Mass shootings by people with serious mental illness represent less than 1% of all yearly gun-related homicides. In contrast, deaths by suicide using firearms account for the majority of yearly gun-related deaths.

The overall contribution of people with serious mental illness to violent crimes is only about 3%. When these crimes are examined in detail, an even smaller percentage of them are found to involve firearms. 

The mass shootings at Virginia Tech, in Tucson, in Aurora, in Newtown, and at the Navy Yard were clearly related to untreated mental illnesses. There were abundant warning signs.

Author D. J. Jaffe argues that individuals with untreated serious mental illnesses are, in fact, more dangerous than the average American. He writes, “Denial of a link between violence and untreated serious mental illness serves the needs of neither the ill nor the public.”

So who is correct?

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A Father Speaks Out: “The two people in the world who loved and cared the most for Alex had absolutely no say.”


The Worst Moment In Our Lives

(2-12-18) The worst moment of my wife’s and my life began with a simple text. “Alex didn’t come home from school. I’m worried.”

I was away on business. This was unlike our Alex. Our sixteen-year-old son usually came home every day after school. We tried to call him and got no answer. We called family and friends but no one could locate him.

Hours later the police found him.

He had left school early. He was in a park and had tried to cut himself. A man and his daughter had seen him and asked if he needed help. Thankfully, Alex had said ‘yes’ and they had made a call.

The police brought him home. I cut my work trip short and came home the next day. I heard my wife cry for help as soon as I walked into the house.

My son was stabbing himself.

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Genetics & Environment Both Factors In Causing Mental Illnesses


Artist’s conception of a network of brain cells. Researchers have found similar signs of disrupted neuronal communication in five psychiatric disorders. 


(2-10-18) While I dislike simply reprinting articles, this Washington Post article is worth posting. Once again, scientists have found evidence that mental illnesses are brain disorders with a genetic link that also is impacted by the environment. Major mental illnesses are not a “social construct,” as many anti-psychiatry groups have argued for years. No surprise to any of us who have a loved one with a serious mental illness.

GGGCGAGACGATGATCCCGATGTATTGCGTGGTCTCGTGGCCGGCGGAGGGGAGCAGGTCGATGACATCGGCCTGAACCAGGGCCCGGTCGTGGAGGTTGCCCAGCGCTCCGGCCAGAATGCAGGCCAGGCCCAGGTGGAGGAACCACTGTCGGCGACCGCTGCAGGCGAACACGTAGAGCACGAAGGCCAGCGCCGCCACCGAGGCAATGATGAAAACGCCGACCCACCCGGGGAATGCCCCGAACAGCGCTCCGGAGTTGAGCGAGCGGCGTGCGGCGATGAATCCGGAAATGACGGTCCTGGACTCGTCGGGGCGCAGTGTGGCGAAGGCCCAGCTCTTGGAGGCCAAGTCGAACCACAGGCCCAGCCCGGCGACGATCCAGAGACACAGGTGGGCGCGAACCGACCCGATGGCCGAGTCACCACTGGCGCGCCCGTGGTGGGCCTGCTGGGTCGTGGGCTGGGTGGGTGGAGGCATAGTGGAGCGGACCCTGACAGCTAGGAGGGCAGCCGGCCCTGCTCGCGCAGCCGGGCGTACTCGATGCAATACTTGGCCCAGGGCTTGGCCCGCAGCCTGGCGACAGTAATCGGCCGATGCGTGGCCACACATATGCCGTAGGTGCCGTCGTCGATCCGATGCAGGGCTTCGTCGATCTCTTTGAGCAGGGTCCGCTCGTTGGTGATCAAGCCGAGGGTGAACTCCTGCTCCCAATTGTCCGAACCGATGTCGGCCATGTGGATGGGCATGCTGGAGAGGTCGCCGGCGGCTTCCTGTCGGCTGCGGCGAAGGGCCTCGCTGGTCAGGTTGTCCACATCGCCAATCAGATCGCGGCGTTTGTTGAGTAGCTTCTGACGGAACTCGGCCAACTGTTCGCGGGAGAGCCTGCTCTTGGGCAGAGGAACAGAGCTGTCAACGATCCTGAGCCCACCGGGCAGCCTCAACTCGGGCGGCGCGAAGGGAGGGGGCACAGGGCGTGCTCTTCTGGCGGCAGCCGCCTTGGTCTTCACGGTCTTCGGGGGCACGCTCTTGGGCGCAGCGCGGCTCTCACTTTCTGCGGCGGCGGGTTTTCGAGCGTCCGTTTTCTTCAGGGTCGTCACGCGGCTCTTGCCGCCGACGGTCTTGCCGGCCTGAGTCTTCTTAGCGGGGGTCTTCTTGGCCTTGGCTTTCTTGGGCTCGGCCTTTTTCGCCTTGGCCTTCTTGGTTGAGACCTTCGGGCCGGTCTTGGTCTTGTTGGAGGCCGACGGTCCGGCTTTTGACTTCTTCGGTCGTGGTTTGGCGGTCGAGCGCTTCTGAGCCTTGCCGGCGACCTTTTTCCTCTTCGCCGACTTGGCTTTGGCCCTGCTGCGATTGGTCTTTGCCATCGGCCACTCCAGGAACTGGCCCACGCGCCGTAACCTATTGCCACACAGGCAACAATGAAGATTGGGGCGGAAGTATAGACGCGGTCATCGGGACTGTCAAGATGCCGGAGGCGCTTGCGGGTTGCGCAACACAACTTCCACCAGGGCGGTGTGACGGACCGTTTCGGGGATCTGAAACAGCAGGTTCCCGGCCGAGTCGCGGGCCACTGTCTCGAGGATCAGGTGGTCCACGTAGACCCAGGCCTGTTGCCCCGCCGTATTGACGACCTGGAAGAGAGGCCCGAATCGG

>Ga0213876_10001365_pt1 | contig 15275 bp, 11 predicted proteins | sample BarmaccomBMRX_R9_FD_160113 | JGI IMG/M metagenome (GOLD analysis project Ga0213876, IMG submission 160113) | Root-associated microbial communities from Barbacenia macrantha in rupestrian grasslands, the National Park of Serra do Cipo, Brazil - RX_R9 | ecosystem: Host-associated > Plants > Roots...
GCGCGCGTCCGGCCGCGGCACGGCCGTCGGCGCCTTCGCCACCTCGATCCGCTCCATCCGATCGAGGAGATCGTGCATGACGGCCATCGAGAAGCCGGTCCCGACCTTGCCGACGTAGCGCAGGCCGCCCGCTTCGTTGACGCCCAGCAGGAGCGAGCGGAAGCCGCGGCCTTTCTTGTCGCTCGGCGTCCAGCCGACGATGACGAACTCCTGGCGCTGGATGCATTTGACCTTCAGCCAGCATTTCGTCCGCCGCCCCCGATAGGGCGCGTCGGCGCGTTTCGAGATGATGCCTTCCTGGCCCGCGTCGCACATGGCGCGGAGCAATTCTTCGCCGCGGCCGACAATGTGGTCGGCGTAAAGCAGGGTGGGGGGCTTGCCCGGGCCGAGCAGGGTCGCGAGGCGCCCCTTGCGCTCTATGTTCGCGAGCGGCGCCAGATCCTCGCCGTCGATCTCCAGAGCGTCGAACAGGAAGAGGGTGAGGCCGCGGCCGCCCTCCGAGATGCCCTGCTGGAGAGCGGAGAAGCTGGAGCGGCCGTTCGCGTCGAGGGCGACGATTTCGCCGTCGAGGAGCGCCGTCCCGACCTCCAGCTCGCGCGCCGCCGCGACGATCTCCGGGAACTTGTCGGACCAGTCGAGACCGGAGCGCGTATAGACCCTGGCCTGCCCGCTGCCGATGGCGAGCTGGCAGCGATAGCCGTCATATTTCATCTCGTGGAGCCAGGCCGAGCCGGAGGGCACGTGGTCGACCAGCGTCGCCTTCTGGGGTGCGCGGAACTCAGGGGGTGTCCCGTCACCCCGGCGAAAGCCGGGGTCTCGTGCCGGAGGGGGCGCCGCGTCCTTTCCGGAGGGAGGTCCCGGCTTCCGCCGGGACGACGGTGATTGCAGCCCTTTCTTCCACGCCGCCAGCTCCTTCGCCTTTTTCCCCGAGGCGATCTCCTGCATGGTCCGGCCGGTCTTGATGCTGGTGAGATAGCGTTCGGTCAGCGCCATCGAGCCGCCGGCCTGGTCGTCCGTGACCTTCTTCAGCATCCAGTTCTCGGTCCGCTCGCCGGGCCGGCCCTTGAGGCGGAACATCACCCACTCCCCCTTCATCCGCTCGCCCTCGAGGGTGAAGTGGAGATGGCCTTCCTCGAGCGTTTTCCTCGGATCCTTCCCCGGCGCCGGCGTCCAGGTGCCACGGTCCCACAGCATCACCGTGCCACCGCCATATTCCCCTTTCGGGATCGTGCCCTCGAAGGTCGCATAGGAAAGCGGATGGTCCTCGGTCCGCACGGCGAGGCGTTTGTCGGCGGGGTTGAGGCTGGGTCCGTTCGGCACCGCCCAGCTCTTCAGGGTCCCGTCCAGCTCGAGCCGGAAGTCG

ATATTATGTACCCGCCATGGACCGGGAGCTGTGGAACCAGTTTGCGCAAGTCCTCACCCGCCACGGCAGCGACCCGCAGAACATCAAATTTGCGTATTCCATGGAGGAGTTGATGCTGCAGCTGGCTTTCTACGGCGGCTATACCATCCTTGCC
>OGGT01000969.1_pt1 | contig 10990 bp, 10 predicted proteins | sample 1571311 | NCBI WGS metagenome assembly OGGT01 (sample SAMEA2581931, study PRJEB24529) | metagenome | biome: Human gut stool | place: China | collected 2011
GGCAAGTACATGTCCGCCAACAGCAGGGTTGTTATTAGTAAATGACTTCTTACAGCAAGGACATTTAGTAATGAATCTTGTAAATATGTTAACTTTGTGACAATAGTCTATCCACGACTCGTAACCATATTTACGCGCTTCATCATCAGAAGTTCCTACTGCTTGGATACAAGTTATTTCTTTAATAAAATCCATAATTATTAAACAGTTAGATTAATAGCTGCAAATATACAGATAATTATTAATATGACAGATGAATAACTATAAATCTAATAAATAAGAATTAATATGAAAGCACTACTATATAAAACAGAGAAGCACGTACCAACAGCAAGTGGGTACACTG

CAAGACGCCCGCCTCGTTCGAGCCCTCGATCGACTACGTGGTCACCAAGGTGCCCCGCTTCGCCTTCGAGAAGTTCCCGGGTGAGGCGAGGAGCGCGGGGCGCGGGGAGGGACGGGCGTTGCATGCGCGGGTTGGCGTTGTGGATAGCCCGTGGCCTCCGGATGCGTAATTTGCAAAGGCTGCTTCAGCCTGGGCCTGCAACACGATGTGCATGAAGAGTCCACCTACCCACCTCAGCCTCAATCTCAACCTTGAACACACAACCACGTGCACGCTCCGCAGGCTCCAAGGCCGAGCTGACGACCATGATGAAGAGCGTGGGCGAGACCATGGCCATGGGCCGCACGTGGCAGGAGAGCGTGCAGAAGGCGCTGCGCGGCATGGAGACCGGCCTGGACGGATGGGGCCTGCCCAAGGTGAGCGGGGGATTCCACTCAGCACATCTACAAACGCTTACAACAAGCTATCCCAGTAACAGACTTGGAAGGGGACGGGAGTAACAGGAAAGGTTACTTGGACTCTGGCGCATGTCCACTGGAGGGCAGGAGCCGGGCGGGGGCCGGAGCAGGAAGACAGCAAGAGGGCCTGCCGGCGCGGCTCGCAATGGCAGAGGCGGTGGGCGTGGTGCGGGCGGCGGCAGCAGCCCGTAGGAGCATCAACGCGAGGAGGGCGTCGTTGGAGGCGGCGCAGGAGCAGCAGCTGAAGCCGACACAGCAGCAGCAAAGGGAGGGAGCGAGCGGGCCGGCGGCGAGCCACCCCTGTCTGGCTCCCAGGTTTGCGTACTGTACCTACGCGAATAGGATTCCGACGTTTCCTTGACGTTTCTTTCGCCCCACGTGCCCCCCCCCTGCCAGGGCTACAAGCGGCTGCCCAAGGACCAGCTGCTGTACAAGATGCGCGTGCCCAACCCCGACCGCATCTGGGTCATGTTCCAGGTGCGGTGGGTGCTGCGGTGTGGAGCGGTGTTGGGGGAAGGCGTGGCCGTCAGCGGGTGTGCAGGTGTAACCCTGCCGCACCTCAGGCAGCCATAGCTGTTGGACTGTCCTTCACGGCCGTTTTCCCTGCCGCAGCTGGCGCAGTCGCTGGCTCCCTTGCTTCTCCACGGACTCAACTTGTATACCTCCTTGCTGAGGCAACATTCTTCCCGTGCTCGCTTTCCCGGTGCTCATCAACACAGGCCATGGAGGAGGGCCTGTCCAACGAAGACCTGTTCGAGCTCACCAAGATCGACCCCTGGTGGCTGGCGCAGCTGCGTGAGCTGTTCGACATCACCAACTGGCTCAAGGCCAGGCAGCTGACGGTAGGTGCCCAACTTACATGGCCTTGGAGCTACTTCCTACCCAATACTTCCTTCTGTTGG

Five major psychiatric diseases have overlapping patterns of genetic activity, new study show


Certain patterns of genetic activity appear to be common among five distinct psychiatric disorders — autismschizophreniabipolar disorder, depression and alcoholism — according to a new study. The paper, appearing in the journal Science, was released Thursday.

Scientists analyzed data from 700 human brains, all donated either from patients who suffered one of these major psychiatric disorders or from people who had not been diagnosed with mental illness. The scientists found similar levels of particular molecules in the brains of people with autism, schizophrenia and bipolar disorder; other commonalities between bipolar and major depression; and other matches between major depression and alcoholism.

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“Severe mental illnesses demand immediate and targeted attention – not being swept under the rug.” John Snook responds to “worried well” blog

(2-9-18) A recent blog by Dr. Dinah Miller, co-author of the book, Committed: The Battle Over Involuntary Psychiatric Care, elicited this response from John Snook, executive director of the Treatment Advocacy Center.  John serves with me on the Interdepartmental Serious Mental Illness and Serious Emotional Disturbance committee, that advises Congress on the state of mental health care in the nation. I consider both John and Dinah friends and fellow advocates. Clearly, they have much different opinions.

Dear Pete,

I must admit I read Dr. Miller’s piece regarding the “worried well” with some amazement. She completely misses the point — a point that doctors like her have willfully ignored for the last twenty years: severe mental illnesses demand immediate and targeted attention.

Across the nation, rates of homelessness, incarceration, substance abuse and suicide that occur when the seriously mentally ill are left untreated are beyond crisis levels. Needed treatment beds are so decimated that mental health officials increasingly provide care only under threat of their own arrest.

Dr. Miller appears to want to sweep these many failures of the mental health system she represents under the rug as ancient history. Her piece is an impressive attempt at gaslighting – in her world, mental health providers have always considered the needs of the most severely ill. Those suffering with untreated severe mental illness and their families who suffer with them know better.

Let’s put this discussion in perspective.